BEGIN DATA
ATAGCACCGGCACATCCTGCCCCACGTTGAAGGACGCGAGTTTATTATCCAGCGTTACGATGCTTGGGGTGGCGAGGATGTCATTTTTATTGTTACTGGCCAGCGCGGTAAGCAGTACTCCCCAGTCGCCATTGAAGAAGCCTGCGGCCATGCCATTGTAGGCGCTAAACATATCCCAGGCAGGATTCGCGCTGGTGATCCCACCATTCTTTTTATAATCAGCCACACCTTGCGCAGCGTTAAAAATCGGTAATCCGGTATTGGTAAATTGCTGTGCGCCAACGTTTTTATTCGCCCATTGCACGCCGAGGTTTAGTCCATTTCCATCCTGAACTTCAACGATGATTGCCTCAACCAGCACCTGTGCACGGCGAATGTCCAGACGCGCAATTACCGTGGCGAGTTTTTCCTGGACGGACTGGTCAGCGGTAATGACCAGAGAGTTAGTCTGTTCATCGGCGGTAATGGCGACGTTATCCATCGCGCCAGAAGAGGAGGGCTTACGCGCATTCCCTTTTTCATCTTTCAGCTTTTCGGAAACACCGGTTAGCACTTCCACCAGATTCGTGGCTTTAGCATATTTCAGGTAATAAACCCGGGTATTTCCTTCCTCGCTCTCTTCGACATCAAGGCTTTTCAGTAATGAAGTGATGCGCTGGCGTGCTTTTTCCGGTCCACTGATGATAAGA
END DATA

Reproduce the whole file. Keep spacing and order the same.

ATAGCACCGGCACATCCTGCCCCACGTTGAAGGACGCGAGTTTATTATCCAGCGTTACGATGCTTGGGGTGGCGAGGATGTCATTTTTATTGTTACTGGCCAGCGCGGTAAGCAGTACTCCCCAGTCGCCATTGAAGAAGCCTGCGGCCATGCCATTGTAGGCGCTAAACATATCCCAGGCAGGATTCGCGCTGGTGATCCCACCATTCTTTTTATAATCAGCCACACCTTGCGCAGCGTTAAAAATCGGTAATCCGGTATTGGTAAATTGCTGTGCGCCAACGTTTTTATTCGCCCATTGCACGCCGAGGTTTAGTCCATTTCCATCCTGAACTTCAACGATGATTGCCTCAACCAGCACCTGTGCACGGCGAATGTCCAGACGCGCAATTACCGTGGCGAGTTTTTCCTGGACGGACTGGTCAGCGGTAATGACCAGAGAGTTAGTCTGTTCATCGGCGGTAATGGCGACGTTATCCATCGCGCCAGAAGAGGAGGGCTTACGCGCATTCCCTTTTTCATCTTTCAGCTTTTCGGAAACACCGGTTAGCACTTCCACCAGATTCGTGGCTTTAGCATATTTCAGGTAATAAACCCGGGTATTTCCTTCCTCGCTCTCTTCGACATCAAGGCTTTTCAGTAATGAAGTGATGCGCTGGCGTGCTTTTTCCGGTCCACTGATGATAAGA